We all hear the words “user experience.” For years, industries have heard it and ignored it. “This doesn’t apply to us.” “Our customers don’t care about that.” And so on. While there were doubts on the validity of focusing on user experience, the real hesitancy from businesses was the lack of knowledge and the investment of something with seemingly no measurable return on investment.
Now, businesses are beginning to feel the pressure from their customers (or lack-there-of) and are turning to user experience as the answer. Even with the desire to focus on user experience, organizations are still asking themselves what is user experience? How did we get here and what should we do?
If your organization is having these conversations then you are in good company. You’re also on the right track and the beginning of a journey that will elevate your brand and bring you many happy customers.
What is User Experience and Why is it Important?
People often assume user experience is the experience people have on your website. While that’s true, there’s more to it than how nice your website looks.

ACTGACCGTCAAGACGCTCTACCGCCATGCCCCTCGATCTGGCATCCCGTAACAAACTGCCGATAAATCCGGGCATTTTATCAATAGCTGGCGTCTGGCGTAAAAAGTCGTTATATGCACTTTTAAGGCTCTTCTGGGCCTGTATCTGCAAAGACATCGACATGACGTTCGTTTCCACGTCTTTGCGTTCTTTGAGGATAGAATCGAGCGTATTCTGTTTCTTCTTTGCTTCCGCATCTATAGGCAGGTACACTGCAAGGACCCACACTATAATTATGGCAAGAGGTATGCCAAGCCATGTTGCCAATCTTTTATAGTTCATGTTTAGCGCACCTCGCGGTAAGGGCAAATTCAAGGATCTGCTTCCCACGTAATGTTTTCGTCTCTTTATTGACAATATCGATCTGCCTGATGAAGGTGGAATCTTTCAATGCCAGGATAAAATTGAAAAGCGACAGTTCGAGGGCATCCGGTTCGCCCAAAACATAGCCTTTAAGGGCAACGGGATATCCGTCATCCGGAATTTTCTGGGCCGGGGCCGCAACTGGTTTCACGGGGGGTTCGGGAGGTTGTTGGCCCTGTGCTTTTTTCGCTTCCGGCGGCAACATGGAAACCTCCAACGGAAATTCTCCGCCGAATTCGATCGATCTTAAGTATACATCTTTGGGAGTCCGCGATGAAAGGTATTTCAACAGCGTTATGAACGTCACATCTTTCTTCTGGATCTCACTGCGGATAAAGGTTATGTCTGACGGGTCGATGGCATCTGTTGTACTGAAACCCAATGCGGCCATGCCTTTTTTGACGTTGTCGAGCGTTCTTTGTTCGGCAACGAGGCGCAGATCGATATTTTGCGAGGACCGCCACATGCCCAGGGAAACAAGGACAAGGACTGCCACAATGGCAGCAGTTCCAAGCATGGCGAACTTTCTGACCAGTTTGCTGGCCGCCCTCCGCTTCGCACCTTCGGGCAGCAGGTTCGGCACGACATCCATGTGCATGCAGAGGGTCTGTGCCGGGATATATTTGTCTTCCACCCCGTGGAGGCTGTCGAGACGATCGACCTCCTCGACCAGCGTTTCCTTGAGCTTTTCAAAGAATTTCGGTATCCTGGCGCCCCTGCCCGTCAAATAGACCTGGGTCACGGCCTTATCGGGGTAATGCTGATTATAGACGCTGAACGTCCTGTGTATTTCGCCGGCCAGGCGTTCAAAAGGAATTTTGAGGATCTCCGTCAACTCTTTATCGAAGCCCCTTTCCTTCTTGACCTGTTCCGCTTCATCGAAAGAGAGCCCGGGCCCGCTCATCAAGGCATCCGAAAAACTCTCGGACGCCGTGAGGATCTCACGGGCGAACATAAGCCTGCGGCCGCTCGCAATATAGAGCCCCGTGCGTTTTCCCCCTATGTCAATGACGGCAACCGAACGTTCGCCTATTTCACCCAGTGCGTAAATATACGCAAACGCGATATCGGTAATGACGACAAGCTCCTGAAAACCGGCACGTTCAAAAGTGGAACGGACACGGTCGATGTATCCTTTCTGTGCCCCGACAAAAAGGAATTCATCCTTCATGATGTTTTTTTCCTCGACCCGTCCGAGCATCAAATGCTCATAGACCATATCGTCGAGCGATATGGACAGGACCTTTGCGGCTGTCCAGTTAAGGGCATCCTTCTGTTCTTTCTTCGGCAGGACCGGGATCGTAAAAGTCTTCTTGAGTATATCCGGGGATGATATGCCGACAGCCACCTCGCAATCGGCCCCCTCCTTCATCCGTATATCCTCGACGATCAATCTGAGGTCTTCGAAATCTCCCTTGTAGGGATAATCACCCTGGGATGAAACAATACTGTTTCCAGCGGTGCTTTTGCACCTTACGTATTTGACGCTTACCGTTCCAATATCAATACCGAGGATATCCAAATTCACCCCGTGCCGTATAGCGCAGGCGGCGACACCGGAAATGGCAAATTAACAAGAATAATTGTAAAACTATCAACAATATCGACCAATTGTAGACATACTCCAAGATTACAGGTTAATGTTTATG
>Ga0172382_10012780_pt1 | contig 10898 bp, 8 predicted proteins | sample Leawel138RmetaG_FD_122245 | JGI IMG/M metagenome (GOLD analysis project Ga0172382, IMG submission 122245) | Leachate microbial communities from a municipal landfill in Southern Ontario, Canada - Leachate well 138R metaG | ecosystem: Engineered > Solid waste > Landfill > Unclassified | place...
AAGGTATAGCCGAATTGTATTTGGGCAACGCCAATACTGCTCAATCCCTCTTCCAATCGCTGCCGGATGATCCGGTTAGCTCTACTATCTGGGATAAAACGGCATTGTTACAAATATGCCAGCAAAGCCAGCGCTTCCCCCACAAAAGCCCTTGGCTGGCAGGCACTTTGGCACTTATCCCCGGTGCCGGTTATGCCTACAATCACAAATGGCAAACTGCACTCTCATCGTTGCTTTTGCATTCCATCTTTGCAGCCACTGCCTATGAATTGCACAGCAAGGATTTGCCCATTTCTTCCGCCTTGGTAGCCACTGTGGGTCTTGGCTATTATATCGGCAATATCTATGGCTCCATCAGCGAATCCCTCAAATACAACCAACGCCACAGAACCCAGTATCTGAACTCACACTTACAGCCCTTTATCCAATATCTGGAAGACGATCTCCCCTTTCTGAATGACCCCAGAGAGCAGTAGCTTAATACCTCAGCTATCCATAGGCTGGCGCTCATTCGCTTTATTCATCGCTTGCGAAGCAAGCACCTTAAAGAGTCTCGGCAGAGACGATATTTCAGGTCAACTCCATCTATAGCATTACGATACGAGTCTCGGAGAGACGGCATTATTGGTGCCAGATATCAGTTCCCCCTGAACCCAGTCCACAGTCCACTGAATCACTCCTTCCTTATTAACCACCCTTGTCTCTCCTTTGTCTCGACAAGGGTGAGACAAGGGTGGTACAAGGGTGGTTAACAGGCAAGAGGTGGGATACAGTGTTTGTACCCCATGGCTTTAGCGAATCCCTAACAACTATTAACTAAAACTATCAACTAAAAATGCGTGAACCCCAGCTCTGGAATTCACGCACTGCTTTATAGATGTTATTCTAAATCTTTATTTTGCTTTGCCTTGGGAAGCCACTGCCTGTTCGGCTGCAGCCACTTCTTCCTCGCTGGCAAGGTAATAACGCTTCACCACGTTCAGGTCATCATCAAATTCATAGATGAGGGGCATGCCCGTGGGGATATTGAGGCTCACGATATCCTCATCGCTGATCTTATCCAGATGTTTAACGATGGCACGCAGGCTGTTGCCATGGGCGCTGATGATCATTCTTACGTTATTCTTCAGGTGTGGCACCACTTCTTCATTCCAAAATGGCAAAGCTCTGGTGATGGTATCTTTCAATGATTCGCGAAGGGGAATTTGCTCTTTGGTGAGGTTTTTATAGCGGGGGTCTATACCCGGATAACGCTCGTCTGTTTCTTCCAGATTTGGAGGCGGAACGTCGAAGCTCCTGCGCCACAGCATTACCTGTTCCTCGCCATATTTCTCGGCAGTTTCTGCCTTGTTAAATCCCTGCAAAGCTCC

So what is user experience exactly?
User experience or UX, is the total experience of individuals across all digital platforms. It is often thought of as the usability or design of a website, but it is more than that. User experience extends from when someone stumbles upon a brand's social media accounts, to asking questions via FB chat, to reviewing their Google page, to interacting with a website and its features, and even contacting the company.
Essentially every form of interaction someone can take with your brand in a digital environment can fall under the user experience.
Why is this so important?
Plain and simple, user experience is important because it affects your bottom line. Consumers not only value the experiences businesses provide, but they also have more options than ever before. This means if an organization doesn’t provide an adequate experience they will go elsewhere.
In fact, according to a survey created by Zendesk, 97% of people who had a bad experience would change their buying behavior (i.e. stop buying or switch companies). On the flipside, 8 in 10 consumers are willing to pay more for a better experience. There are countless stats we can explore, but think about it from your perspective.
Don’t you hate it when you can’t find the information you need from a company or their site is so slow you can barely use it?